The correct technical terminology is important when talking about the stage and theatrical terms can be confusing. Not any more...
Making sure your information is correct and correlates with reality.
Labelling your inputs clearly and in detail is vital for efficiency on stage.
Justin describes his method for labelling up and positioning your satellite boxes.
There’s more to connecting up your wedges than meets the eye! Being methodical and tidy reduces margin for error, and makes a good impression.
The beauty of the “grealing” system is that once all is properly labeled, patching up your stage is simple and easy. Top tips on reducing margins for error.
Setting your mics stands up properly prevents embarrassing moments in a show. Justin shows you how to set up bullet-proof stands.
Drooping microphones are not acceptable as it is, in fact, avoidable. Learn how to be more professional and impress your clients.
There are many ways to coil a cable, but Justin’s preferred method has the added advantage of being a noise-cancelling coil when the cable is in use.
How to assess your audio environment, set up your work space and a channel-by-channel look at getting a mix together.
Jon and Justin, as visiting engineers at The Plug in Sheffield, explore their territory and assess the tools at their disposal.
Jon and Justin set up the front of house console in The Plug. There are many things that need to be considered when choosing a mix position.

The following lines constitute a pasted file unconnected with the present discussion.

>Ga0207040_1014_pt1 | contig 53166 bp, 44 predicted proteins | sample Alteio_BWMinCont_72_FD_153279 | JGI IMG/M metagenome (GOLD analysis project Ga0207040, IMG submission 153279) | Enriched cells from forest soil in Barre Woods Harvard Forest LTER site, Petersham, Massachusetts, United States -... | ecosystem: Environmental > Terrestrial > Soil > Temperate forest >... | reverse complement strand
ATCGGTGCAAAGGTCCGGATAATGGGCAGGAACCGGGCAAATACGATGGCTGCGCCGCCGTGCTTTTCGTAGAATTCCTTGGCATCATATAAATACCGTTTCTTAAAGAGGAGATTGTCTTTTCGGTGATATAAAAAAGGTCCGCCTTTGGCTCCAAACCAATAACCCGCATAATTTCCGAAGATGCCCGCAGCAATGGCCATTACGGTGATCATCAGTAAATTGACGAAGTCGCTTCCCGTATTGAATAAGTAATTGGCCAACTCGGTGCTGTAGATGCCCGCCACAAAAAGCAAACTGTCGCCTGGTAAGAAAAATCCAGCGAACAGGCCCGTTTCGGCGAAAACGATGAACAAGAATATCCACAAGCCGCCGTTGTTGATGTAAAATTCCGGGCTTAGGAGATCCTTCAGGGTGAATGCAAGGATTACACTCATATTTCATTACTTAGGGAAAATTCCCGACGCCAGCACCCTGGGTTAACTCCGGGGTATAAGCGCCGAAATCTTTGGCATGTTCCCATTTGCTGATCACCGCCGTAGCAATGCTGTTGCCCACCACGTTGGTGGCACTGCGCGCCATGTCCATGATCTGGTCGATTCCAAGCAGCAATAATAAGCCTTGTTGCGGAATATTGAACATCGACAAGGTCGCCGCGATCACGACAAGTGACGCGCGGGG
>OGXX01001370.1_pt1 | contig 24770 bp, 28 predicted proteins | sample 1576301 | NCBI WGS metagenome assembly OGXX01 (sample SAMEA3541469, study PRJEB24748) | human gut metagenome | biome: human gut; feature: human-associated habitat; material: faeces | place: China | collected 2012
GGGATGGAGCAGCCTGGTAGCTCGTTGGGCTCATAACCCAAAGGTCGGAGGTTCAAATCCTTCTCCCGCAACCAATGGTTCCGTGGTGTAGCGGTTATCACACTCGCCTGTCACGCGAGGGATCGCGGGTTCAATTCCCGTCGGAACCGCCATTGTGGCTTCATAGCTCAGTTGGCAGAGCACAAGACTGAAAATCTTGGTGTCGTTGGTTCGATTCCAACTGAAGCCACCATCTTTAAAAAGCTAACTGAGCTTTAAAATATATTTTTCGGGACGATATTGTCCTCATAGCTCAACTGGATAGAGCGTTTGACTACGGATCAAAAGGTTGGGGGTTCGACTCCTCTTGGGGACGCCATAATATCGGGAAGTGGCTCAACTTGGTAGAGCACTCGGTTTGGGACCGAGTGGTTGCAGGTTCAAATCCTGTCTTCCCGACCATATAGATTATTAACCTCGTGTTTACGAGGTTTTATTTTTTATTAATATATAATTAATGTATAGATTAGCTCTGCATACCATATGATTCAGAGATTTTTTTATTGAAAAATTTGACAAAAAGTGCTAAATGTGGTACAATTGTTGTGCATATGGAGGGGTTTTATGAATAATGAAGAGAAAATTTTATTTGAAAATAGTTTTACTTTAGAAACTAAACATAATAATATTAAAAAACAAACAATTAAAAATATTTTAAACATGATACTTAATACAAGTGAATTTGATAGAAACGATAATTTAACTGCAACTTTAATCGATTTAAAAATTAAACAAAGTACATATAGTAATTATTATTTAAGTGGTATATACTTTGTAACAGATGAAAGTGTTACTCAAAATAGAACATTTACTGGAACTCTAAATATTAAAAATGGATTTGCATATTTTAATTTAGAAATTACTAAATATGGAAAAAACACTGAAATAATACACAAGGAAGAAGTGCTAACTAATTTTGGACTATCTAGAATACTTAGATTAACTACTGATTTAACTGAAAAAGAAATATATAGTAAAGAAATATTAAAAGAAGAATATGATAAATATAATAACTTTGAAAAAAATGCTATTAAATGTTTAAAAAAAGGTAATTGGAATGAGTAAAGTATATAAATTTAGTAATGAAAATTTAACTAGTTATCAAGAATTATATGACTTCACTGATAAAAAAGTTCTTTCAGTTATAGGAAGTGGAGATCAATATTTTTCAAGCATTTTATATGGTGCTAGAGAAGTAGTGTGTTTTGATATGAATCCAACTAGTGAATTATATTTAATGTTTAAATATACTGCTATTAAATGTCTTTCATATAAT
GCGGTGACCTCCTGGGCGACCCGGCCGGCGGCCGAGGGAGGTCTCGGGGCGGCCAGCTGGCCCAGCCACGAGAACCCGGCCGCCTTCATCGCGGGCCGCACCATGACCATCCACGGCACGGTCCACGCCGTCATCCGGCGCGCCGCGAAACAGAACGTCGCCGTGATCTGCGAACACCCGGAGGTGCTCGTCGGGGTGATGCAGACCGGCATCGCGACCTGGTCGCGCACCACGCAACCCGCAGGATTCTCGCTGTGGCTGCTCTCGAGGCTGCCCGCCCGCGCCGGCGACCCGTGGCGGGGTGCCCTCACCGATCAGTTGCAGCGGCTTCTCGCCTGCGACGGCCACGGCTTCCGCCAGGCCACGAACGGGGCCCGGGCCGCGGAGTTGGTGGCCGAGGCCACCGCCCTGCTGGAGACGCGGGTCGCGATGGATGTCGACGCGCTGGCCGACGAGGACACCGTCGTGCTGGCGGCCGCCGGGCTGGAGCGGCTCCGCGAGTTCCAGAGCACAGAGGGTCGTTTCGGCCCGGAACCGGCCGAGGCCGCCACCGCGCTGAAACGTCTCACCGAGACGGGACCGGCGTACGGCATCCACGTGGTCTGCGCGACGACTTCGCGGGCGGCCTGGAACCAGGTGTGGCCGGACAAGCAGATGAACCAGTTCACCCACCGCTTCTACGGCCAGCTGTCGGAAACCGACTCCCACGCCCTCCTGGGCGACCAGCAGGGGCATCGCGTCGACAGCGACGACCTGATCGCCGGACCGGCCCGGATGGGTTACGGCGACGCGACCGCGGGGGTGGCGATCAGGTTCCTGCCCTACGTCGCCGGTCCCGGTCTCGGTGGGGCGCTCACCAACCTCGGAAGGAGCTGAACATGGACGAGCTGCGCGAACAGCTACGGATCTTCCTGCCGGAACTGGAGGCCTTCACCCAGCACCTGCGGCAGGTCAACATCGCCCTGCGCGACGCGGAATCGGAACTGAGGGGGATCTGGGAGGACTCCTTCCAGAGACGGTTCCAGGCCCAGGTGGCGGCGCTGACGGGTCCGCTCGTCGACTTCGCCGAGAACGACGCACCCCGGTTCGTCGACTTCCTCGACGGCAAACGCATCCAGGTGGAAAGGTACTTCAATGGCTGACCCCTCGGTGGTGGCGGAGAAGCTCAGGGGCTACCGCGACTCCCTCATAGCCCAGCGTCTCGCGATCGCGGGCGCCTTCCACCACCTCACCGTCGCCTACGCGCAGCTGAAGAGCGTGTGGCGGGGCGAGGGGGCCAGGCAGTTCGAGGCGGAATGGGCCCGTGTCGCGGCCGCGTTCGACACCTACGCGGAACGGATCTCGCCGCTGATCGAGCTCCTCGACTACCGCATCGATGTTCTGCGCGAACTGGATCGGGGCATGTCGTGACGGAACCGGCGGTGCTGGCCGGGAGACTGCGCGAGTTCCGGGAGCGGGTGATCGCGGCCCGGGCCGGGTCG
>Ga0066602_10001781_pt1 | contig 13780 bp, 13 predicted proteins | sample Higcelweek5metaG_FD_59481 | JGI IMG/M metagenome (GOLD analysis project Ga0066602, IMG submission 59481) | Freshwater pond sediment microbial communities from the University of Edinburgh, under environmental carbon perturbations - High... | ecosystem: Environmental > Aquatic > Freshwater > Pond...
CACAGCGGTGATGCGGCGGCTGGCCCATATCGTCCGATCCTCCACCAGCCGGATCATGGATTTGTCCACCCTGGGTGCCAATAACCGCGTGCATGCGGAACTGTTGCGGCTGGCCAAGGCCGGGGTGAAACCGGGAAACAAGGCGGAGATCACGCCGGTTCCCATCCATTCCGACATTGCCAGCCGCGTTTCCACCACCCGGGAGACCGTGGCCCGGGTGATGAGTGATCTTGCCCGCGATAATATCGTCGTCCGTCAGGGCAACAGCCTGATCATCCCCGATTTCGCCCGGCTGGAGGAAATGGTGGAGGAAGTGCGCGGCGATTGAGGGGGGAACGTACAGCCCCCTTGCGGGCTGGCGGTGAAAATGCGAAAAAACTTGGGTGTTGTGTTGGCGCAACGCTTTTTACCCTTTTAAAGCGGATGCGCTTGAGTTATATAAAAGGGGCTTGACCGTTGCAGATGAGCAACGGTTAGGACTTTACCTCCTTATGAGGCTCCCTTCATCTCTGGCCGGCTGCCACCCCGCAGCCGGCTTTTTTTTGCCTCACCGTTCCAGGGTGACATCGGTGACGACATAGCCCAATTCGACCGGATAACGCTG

Jon & Justin investigate the house system in the Plug, Sheffield
Jon gives us a comprehensive tour of the Soundcraft series 5.
Jon gives a comprehensive tour of the Soundcraft Series 5’s master section.
Jon gives us a unit by unit breakdown of the various pieces of outboard in the effects rack.
Marcel shares his brilliant multi-microphone drum recording technique, all based on getting the phase relationships right.
A brilliant, very deep discussion about microphone choice, positioning and phase when recording a drum kit.
We hear with two ears, so imitating stereo location clues with the overhead mics helps our brains to perceive the recording as realistic.
Positioning your kick drum within the live room makes all the difference in getting the best out of the low end. Phase comes into play yet again.
EQ for free! Marcel uses four in-phase microphones to achieve a certain amount of tone control without reaching for the EQ knobs.
With four mics on top and two on the bottom, Marcel explain how to get all six in phase for a great snare sound.
Marcel shows us how he decides on a position for the hi-hat mic, and how to avoid wind noise.
Showing how an accidental setting on a HPF filter can damage the recording, Marcel chooses the best position for the Rack Tom mics.
Marcel chooses a position for the Floor Tom mic by listening carefully while he scans the surface of the drum.
Marcel delves deeply into phase aligning the whole drum kit. This is a must-see!
Creating a realistic stereo image by panning the hi-hat and toms to match the stereo image from the overheads.
We compare the sounds of the AKG 414s and the DPA 4011s and decide which to use.
Marcel demonstrates the Glyn John method - a means of setting up overheads so that the kick and snare end up in the centre of the stereo image.